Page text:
In Support of Swarthmore’s Commitment to Pitiful Wages

Photo Credit: The Swarthmore Fire Moose

Working is not easy. Some may even call it hard. Recently, students and staff at Swarthmore College have expressed their desire to be paid more for the countless hours they spend each week ensuring that the college functions.

The Swarthmore Fire Moose is categorically opposed to this request.

Our reasons for opposing the wage increase are pragmatic and principled. First, the grab bag of humiliations and cruelties we call the economy simply wouldn’t allow it. As any first-semester economics student will tell you, any increase in spending would create a “spooky bad scary time” for the college’s finances. As the talented arborists on campus could tell you, money does not grow on trees. Money used to increase wages would have to necessarily come from other valuable expenses. We cannot, in good faith, go along with a plan to increase wages that would require the college to redirect resources away from vital projects like digging holes and building fences. Just look at how Amherst’s far higher minimum wage has caused their dramatic plummet in the US News rankings to two places above Swarthmore.

Second, we question if a wage increase is even needed. After all, debilitating poverty builds character. A good old “bootstraps” mentality is necessary for this late-stage capitalist hellscape. For example, we at the Swarthmore Firemoose have completely internalized the belief that we — as humble editors — are worthless and contribute nothing of value to the institution. More of our peers need to realize that working at Swarthmore is meant to be like waiting in the Crumb line: a nearly unending trial with the vague mirage of a reward on the horizon. 

It has also come to our attention that some students and staff are actively organizing for change outside of official channels. A subset of these troublemakers even hopes to encourage faculty to do the same. We at the Swarthmore Fire Moose find this agitation appalling. Social change can only come after decades of long, grueling top-down bureaucracy, after which minimal if any change is enacted. Organizing never leads to any good. Look to the drastic failures of the fraternity sit-ins, which were widely regarded as the tragic end to parties on campus.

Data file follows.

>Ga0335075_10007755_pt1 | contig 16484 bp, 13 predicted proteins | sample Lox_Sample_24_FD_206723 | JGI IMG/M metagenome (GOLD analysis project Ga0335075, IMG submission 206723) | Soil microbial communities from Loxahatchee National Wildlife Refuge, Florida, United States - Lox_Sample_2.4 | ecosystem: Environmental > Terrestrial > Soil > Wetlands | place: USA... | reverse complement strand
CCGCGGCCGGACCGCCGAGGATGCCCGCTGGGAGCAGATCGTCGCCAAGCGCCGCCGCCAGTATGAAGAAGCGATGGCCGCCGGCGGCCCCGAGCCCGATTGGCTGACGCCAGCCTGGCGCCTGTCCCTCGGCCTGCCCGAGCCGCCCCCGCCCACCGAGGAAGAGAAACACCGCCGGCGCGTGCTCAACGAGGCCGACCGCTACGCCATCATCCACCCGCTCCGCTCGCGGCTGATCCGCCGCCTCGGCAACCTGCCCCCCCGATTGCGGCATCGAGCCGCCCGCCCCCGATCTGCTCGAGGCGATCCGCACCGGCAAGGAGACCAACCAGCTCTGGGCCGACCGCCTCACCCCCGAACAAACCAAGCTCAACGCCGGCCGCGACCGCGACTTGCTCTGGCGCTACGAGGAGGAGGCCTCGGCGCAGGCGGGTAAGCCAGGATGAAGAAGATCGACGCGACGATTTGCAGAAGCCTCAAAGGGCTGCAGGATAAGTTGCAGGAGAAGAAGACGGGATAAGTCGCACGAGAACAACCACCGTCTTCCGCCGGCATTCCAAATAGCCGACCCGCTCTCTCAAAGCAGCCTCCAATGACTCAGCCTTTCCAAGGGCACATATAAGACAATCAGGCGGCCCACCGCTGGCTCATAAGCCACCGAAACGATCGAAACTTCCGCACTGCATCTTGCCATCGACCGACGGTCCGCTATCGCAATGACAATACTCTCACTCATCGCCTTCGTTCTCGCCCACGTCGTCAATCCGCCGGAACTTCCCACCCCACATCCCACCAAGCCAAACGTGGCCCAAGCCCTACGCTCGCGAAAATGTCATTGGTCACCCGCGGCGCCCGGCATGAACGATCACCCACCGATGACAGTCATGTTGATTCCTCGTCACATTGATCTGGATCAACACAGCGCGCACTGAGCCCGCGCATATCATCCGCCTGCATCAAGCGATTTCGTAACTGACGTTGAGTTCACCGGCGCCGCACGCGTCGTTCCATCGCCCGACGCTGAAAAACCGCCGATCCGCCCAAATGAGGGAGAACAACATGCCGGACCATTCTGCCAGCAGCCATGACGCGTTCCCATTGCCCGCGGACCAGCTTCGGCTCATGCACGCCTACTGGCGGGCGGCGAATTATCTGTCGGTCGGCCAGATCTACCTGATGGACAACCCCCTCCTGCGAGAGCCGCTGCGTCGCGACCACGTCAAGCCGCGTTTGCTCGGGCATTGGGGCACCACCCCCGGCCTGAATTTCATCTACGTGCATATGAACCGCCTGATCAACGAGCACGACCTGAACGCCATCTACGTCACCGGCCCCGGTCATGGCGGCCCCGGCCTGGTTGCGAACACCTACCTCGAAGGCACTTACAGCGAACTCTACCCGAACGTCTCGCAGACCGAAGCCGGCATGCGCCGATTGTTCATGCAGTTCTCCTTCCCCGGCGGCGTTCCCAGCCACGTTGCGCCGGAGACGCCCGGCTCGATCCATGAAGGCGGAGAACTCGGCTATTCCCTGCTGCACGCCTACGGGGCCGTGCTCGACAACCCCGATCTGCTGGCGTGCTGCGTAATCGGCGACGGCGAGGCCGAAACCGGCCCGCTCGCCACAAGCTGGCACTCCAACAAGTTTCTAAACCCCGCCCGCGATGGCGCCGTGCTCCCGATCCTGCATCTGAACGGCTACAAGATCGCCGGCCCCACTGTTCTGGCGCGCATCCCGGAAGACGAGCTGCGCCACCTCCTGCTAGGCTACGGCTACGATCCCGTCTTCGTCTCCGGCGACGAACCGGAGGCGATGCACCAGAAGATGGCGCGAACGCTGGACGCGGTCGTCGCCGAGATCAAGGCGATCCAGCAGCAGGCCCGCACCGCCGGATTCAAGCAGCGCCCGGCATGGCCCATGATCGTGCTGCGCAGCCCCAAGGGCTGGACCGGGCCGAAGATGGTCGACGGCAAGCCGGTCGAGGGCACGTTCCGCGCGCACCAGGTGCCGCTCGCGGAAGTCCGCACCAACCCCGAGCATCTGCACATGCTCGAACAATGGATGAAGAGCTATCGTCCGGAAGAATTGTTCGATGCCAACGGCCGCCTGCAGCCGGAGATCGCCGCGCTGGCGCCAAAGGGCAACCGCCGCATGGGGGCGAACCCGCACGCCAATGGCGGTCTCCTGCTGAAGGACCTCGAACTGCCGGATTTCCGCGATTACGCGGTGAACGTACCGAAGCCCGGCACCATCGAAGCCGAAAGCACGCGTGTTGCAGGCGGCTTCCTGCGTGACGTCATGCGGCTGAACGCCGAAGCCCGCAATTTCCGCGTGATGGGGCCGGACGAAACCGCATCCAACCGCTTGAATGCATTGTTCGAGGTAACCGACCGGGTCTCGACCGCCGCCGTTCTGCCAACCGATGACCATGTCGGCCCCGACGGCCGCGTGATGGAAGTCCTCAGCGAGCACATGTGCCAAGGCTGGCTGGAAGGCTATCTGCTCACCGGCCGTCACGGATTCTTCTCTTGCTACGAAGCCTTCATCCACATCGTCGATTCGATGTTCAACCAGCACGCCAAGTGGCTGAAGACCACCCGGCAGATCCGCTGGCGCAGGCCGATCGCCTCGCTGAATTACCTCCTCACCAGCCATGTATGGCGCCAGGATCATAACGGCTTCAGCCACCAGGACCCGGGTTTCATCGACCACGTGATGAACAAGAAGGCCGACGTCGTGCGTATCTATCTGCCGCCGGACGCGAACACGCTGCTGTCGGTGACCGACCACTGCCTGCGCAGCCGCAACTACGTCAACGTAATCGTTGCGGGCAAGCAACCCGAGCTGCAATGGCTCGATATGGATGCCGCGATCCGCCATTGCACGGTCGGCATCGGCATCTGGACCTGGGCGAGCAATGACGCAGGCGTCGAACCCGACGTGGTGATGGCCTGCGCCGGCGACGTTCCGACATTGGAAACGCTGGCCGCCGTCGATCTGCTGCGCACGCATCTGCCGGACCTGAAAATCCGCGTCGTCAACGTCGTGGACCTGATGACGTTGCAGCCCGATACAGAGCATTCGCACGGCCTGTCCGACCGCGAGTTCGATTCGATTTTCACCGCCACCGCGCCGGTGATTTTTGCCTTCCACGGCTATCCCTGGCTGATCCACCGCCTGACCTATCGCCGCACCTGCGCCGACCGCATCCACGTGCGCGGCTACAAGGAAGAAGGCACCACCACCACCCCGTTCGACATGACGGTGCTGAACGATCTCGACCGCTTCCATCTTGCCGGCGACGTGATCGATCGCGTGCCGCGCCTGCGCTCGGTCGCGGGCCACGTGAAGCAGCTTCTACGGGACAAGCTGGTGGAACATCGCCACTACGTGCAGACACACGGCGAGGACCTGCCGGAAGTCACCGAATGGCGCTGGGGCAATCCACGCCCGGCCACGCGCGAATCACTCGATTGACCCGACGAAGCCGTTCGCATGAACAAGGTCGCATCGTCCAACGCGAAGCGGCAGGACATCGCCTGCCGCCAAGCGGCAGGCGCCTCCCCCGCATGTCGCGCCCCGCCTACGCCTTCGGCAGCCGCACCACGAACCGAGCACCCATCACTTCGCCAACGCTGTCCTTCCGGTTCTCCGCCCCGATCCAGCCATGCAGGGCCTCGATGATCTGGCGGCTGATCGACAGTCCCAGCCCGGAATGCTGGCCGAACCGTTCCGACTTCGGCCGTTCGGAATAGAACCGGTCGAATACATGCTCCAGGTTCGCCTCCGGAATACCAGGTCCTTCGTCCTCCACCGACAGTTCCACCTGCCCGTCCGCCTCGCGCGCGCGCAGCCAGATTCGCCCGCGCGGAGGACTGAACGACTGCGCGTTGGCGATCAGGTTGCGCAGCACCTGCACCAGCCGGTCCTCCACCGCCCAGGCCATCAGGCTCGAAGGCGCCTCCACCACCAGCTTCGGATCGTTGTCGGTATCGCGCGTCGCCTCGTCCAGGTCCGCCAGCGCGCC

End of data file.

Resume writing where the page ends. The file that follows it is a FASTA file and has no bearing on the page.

Is all of this unfair? Maybe, but the power structures in place have greatly benefited those who make these decisions, and those people make up 100% of the collective parentage of the Fire Moose. Who can expect our esteemed President Valerie Smith to focus on college issues instead of taking another corporate board position?

So in line with the admin’s ongoing policy of ignoring faculty, staff, and student voices, we have several alternative proposals to quell this ongoing wage dispute: 

  1. Encourage faculty and staff to “just live in the moment” for once
  2. Have the Swarthmore board commit to a symbolic, imaginary wage increase
  3. Reward every Swarthmore worker with one free trip to Disney World (pending a lottery of the two-seat roster)
  4. Ask students to patiently wait until the fundamental structure of the U.S. economy changes
  5. Promote foraging from the Crum Woods
  6. Exile unruly students to Mary Lyon Dormitory as punishment for dissent
  7. Reduce payroll expenses with a ritual killing of all firstborn workers
  8. Have “Do it yourself” dining hall experiences every other Wednesday
  9. Initiate free bussing to the local food bank
  10. Let all student organizers graduate

Unlike the pinko Marxists advocating for wage increases, we propose achievable solutions to the wage crisis on campus. A five-dollar-an-hour increase to a barely livable wage is unimaginably impossible. Nobody should support the protest this Friday, much less Solidarity at Swarthmore. We instead hope to see you at our Rob Goldberg appreciation breakfast in his living room this Saturday. 

Stay Fiery.

Stay Moosey.

-The Swarthmore Fire Moose

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